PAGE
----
week. If a visitor would rather just take a photo and save it on his or her phone, that, too, is possible. Through links to feeds on their phones, visitors also will be able to receive headlines of science and technology news posted at the Center. And over the next year or so, more exhibits will be accessible through cell phones.
“We’re continuing to think of ways to use cell phones to enhance the interactive experience,” explains Wayne LaBar, Vice President, Exhibitions and Featured Experiences. “Cell phones are proving to be a way to continue to engage people with exhibits at the Center even after they walk out the door.”
While there is incredible potential for enhancing science learning through opportunities to extend and connect experiences, it is important to realize that little is known about how people learn about a single content area across different informal settings and different media formats. Designing studies that examine this cumulative development of knowledge or skill is difficult. To illustrate this, consider a child reading a book about dinosaurs at age 3. She may like the book and ask to read it many times. Sensing her excitement for dinosaurs, her parents may take her to a museum to see an exhibit on her fourth birthday. Her parents may have also bought her several dinosaur models from a local toy store during that period. A television program on dinosaurs may air after the museum visit, providing more information. And, in the era of networked computing, the family may seek dinosaur information together on the Internet.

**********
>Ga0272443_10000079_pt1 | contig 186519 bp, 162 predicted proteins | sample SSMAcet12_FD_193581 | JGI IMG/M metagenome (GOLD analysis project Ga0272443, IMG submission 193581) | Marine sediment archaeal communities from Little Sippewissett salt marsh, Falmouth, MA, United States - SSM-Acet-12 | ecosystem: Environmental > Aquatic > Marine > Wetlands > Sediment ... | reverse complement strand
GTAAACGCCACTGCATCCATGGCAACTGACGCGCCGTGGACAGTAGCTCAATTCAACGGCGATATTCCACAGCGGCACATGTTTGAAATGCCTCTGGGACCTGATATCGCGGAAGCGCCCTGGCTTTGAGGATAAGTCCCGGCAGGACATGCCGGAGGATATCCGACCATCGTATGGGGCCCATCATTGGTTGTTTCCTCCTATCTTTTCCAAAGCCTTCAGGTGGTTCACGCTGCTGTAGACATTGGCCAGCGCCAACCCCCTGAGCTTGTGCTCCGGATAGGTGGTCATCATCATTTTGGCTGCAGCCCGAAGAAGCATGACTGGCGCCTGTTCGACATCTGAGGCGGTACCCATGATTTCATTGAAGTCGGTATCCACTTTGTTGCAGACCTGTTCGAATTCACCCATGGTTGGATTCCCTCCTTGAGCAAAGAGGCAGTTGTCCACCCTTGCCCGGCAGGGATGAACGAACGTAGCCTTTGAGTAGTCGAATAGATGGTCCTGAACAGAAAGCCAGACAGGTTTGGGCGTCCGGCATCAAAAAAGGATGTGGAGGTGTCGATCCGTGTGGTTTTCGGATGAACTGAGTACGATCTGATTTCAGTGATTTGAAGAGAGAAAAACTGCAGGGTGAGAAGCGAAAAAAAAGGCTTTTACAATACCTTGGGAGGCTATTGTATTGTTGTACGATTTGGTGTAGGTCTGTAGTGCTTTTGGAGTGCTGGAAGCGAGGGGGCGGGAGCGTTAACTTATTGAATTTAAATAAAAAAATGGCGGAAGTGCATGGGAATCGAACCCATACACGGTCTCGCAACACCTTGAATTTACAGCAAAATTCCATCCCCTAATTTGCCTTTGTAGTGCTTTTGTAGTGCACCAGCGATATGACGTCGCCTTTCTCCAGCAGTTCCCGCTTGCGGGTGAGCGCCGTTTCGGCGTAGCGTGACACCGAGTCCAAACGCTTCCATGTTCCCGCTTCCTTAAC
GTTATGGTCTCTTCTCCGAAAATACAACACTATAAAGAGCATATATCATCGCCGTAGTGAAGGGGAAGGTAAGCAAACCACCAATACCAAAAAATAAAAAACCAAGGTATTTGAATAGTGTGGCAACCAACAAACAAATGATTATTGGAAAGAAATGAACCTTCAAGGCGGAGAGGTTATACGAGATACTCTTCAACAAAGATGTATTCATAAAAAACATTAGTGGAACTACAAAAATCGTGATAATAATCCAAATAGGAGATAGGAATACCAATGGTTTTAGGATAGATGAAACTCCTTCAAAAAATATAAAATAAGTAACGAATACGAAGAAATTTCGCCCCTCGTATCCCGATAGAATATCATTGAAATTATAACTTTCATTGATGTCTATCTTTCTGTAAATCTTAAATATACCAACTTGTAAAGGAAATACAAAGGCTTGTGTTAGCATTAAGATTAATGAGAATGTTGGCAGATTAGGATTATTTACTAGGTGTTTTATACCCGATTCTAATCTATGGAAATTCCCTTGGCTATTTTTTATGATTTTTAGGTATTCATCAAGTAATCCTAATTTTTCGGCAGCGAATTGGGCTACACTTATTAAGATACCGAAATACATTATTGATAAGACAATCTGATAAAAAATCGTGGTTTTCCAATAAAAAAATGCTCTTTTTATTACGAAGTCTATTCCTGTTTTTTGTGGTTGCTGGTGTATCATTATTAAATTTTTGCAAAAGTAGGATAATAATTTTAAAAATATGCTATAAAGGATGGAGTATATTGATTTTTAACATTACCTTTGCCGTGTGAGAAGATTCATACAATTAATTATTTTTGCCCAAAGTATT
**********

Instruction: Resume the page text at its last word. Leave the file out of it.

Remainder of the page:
Tracking all of this activity and determining the individual and collective impact on the child’s emerging interest, knowledge, and skill are quite challenging. In fact, while it seems important to understand the cumulative effect of various loosely connected learning experiences and to identify the relative contribution of individual experiences, it may be even more important for science educators to understand and appreciate the interconnections and to take them into account when creating and delivering science learning experiences for their audiences. With an appreciation that people will experience many and varied opportunities to learn science over the course of a lifetime, educators can design individual experiences in a way that better supports the overall journey.2 For example, a museum exhibition about dinosaurs may be designed to optimize learning during the visit, with learning gains measured immediately after the experience. A different approach would be to design the exhibition to better connect to previous experiences and generate questions for further exploration at home. The measure of success of such an exhibition would be the quality of the questions generated and the nature of the next step visitors take to pursue those questions once they leave the museum.3